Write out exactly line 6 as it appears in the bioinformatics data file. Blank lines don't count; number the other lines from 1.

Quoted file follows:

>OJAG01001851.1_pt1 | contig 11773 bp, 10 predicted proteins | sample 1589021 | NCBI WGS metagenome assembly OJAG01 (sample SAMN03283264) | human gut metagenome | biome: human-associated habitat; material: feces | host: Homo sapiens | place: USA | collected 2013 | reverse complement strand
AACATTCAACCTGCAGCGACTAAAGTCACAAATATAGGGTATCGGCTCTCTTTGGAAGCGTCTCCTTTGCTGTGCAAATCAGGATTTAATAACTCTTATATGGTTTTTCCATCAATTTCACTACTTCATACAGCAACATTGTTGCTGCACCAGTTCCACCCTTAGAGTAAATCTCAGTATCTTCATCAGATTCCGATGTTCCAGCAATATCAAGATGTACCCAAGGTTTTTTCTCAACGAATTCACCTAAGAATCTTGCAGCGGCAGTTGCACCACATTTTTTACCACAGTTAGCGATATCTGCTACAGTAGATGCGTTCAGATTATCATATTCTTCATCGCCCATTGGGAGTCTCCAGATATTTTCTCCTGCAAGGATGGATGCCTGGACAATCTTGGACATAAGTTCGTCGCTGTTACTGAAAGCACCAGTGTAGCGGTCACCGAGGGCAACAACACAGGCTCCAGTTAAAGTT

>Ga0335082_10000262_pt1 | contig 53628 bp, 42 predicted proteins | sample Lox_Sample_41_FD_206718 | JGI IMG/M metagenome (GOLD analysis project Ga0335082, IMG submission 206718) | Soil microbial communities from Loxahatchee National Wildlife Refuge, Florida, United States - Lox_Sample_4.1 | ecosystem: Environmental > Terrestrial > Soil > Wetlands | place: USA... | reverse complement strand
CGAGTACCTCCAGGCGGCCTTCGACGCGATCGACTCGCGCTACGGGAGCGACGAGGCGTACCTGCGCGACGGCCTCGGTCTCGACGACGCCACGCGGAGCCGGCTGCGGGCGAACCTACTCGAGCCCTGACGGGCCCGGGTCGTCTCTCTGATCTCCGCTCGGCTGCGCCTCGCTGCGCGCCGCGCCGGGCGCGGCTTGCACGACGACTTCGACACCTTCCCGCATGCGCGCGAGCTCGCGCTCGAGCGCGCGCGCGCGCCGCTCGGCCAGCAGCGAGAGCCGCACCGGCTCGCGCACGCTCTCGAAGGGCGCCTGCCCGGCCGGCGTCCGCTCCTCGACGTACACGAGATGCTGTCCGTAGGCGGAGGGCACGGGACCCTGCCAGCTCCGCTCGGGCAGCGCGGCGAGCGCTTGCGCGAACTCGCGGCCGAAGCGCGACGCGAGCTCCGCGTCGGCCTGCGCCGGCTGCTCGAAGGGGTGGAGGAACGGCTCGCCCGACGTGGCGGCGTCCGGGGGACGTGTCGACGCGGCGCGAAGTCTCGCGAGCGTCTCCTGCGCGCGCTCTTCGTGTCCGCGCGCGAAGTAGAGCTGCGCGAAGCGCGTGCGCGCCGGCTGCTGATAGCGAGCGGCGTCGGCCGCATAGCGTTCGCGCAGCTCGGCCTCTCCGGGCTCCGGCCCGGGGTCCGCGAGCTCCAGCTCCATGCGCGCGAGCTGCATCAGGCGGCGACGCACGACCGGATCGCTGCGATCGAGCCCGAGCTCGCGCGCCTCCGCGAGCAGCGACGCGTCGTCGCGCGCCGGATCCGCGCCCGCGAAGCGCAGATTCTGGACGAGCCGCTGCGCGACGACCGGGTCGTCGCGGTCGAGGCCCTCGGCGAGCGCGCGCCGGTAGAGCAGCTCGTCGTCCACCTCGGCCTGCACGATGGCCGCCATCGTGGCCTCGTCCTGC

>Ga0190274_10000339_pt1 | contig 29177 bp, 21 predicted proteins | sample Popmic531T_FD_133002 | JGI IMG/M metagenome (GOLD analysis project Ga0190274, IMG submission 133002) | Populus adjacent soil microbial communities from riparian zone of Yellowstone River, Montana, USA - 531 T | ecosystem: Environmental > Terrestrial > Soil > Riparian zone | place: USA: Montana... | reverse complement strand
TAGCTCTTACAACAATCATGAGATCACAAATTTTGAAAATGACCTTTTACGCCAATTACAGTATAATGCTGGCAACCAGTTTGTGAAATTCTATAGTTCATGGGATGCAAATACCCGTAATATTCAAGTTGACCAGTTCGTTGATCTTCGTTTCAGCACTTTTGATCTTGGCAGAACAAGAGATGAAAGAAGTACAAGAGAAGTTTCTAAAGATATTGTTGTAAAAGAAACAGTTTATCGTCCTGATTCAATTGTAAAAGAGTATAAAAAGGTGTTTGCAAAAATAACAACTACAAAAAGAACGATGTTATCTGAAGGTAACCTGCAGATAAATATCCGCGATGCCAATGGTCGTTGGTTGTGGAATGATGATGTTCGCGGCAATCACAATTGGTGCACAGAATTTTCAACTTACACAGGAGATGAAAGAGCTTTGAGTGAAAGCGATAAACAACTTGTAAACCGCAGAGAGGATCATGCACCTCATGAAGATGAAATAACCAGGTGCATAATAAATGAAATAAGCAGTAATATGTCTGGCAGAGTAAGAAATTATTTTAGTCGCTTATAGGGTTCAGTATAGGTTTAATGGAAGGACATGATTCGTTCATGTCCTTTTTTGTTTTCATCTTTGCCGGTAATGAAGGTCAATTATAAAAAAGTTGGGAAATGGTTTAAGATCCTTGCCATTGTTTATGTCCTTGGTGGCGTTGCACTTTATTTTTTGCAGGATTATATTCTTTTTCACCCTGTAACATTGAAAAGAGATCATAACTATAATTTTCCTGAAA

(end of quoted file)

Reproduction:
TAGCTCTTACAACAATCATGAGATCACAAATTTTGAAAATGACCTTTTACGCCAATTACAGTATAATGCTGGCAACCAGTTTGTGAAATTCTATAGTTCATGGGATGCAAATACCCGTAATATTCAAGTTGACCAGTTCGTTGATCTTCGTTTCAGCACTTTTGATCTTGGCAGAACAAGAGATGAAAGAAGTACAAGAGAAGTTTCTAAAGATATTGTTGTAAAAGAAACAGTTTATCGTCCTGATTCAATTGTAAAAGAGTATAAAAAGGTGTTTGCAAAAATAACAACTACAAAAAGAACGATGTTATCTGAAGGTAACCTGCAGATAAATATCCGCGATGCCAATGGTCGTTGGTTGTGGAATGATGATGTTCGCGGCAATCACAATTGGTGCACAGAATTTTCAACTTACACAGGAGATGAAAGAGCTTTGAGTGAAAGCGATAAACAACTTGTAAACCGCAGAGAGGATCATGCACCTCATGAAGATGAAATAACCAGGTGCATAATAAATGAAATAAGCAGTAATATGTCTGGCAGAGTAAGAAATTATTTTAGTCGCTTATAGGGTTCAGTATAGGTTTAATGGAAGGACATGATTCGTTCATGTCCTTTTTTGTTTTCATCTTTGCCGGTAATGAAGGTCAATTATAAAAAAGTTGGGAAATGGTTTAAGATCCTTGCCATTGTTTATGTCCTTGGTGGCGTTGCACTTTATTTTTTGCAGGATTATATTCTTTTTCACCCTGTAACATTGAAAAGAGATCATAACTATAATTTTCCTGAAA